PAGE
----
Rust: Systems Programming for Web Developers



  1. Rust will not be a C++ killer.
    1. Paul Graham’s Blub Paradox - “Whatever language people happen to be used to, they tend to consider just good enough.”
  2. Rust can make systems programming more accessible for web developers.

History Repeats Itself

  1. Ruby - Endless debates about whether PHP or Ruby/Rails was better. People did not count on the fact that EC2 launched and traditional ops was dying. Ruby spawned an entire generation of developers who built the tooling traditionally owned by ops people.
  2. Node - Web ate the desktop, but people still want the native feel. Developers are being asked to create increasingly more complex UIs. This event-driven model did not translate well to the existing Ruby/Python/PHP frameworks. When node.js came out, many server side developers did not get it. Example: Ted Dzuiba and all the fibonacci examples. Node is not about technology! Async IO (libuv) and JS rendering (Rhino) has existed for years. Node is about giving client developers the power to create backends that worked well with web sockets.
  3. Rust - The modern web stack continues to become more complex. As distributed computing becomes more commonplace, the services powering the web are more fragile than ever. The next decade will be about not splitting compute down into smaller resources but instead combining compute power into larger resources. Think Apache Mesos. Rust allows us to do this in one specific way by guaranteeing safety between threads. It is not a panacea but it does solve a problem in a fundamentally different way than using map/reduce.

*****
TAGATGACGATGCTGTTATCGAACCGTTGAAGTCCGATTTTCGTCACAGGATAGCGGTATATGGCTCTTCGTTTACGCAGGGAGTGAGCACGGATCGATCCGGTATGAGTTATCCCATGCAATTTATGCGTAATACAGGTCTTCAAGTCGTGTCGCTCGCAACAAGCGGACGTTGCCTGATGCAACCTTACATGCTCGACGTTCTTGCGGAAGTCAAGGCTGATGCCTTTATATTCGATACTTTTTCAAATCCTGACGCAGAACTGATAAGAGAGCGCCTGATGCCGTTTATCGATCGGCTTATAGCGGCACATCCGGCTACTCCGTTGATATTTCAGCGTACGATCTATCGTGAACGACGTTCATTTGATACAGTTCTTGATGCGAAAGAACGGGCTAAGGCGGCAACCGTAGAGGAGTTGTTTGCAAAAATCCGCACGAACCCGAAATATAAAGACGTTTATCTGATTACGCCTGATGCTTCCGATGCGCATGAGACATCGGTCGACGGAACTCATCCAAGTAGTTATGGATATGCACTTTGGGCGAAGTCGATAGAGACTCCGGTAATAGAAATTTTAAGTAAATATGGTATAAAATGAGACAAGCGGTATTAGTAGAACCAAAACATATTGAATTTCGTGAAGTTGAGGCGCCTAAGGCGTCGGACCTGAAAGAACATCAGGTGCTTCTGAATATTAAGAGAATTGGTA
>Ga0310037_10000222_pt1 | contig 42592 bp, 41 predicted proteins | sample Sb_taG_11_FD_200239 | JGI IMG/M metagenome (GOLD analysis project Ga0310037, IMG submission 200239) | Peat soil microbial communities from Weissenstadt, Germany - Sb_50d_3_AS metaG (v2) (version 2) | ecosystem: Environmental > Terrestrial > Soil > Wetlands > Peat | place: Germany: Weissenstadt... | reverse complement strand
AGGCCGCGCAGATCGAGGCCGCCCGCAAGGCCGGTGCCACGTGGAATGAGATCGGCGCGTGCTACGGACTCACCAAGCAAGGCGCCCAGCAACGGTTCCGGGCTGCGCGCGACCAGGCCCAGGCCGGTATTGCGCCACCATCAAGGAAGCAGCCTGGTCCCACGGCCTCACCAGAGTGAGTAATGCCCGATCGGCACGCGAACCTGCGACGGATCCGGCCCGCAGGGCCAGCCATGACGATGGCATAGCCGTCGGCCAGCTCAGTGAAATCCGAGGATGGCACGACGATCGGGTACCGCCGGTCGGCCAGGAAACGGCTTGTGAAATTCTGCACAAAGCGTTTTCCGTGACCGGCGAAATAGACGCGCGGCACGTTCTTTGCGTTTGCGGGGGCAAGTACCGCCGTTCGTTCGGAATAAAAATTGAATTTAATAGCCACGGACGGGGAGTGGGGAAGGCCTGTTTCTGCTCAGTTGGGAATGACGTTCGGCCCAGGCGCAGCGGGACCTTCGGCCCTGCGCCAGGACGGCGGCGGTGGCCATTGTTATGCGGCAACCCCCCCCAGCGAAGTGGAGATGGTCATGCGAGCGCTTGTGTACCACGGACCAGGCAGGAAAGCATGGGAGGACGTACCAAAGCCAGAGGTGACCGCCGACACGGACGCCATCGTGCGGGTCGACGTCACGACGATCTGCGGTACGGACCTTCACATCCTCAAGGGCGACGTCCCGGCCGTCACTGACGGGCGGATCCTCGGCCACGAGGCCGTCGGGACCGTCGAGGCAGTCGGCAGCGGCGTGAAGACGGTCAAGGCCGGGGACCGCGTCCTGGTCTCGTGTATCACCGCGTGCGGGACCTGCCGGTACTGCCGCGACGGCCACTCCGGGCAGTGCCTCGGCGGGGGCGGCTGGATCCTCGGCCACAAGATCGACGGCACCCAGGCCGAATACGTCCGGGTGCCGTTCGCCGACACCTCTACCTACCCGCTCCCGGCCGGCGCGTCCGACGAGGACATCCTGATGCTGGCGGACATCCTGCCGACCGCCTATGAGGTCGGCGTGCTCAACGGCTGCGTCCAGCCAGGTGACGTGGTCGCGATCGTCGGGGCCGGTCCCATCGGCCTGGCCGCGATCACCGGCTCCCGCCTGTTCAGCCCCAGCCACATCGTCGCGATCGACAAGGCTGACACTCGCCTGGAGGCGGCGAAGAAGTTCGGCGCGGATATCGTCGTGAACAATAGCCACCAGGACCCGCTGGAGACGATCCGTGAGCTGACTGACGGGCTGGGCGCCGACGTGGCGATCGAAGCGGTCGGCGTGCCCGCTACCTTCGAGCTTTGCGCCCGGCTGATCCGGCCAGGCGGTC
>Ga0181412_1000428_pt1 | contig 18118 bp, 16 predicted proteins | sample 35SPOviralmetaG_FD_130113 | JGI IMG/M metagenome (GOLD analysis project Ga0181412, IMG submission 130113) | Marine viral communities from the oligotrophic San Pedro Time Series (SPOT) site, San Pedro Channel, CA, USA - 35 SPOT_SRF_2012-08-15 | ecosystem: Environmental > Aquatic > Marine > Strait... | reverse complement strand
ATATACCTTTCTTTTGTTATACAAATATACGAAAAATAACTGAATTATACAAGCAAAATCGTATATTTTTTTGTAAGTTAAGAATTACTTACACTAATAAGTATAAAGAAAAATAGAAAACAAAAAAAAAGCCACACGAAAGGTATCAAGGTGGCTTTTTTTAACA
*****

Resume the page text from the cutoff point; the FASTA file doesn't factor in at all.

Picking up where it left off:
1. Map/reduce is not bad, we just need multiple strategies for distributed computing.

Why Should A Web Developer Choose Rust?

  1. Memory safety without garbage collection
  2. Concurrency without data races
  3. Abstraction without overhead


  1. Rust adoption is not zero-sum. Let us empower non-systems developers, not just convert existing ones.
  2. The existing web eco-system is feeling the pain of using systems in an ever-increasing distributed space and Rust is poised to be part of the solution.
  3. The Rust community has done a ton of amazing things to make systems programming more accessible, but there are many more obstacles that a non-C++ developer has to overcome.
Ballroom C
Sunday, January 24, 2016 - 15:00 to 16:00